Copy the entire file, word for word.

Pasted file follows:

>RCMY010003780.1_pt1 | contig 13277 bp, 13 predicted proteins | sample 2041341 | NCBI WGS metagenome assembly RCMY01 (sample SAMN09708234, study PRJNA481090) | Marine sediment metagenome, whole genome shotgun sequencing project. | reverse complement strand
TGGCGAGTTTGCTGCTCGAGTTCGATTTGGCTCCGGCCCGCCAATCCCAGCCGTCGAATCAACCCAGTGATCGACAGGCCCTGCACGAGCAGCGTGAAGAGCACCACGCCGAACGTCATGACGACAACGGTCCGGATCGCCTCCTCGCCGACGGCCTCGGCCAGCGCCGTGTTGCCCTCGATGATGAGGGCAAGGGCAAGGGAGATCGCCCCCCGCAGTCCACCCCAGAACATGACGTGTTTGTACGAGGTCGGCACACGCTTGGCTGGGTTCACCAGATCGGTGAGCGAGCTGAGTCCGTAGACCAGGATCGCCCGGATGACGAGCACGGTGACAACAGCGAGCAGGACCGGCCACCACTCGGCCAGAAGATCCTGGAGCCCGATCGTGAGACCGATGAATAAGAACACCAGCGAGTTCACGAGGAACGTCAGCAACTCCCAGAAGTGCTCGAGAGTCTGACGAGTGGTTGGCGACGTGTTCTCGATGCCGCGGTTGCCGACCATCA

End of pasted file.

>RCMY010003780.1_pt1 | contig 13277 bp, 13 predicted proteins | sample 2041341 | NCBI WGS metagenome assembly RCMY01 (sample SAMN09708234, study PRJNA481090) | Marine sediment metagenome, whole genome shotgun sequencing project. | reverse complement strand
TGGCGAGTTTGCTGCTCGAGTTCGATTTGGCTCCGGCCCGCCAATCCCAGCCGTCGAATCAACCCAGTGATCGACAGGCCCTGCACGAGCAGCGTGAAGAGCACCACGCCGAACGTCATGACGACAACGGTCCGGATCGCCTCCTCGCCGACGGCCTCGGCCAGCGCCGTGTTGCCCTCGATGATGAGGGCAAGGGCAAGGGAGATCGCCCCCCGCAGTCCACCCCAGAACATGACGTGTTTGTACGAGGTCGGCACACGCTTGGCTGGGTTCACCAGATCGGTGAGCGAGCTGAGTCCGTAGACCAGGATCGCCCGGATGACGAGCACGGTGACAACAGCGAGCAGGACCGGCCACCACTCGGCCAGAAGATCCTGGAGCCCGATCGTGAGACCGATGAATAAGAACACCAGCGAGTTCACGAGGAACGTCAGCAACTCCCAGAAGTGCTCGAGAGTCTGACGAGTGGTTGGCGACGTGTTCTCGATGCCGCGGTTGCCGACCATCA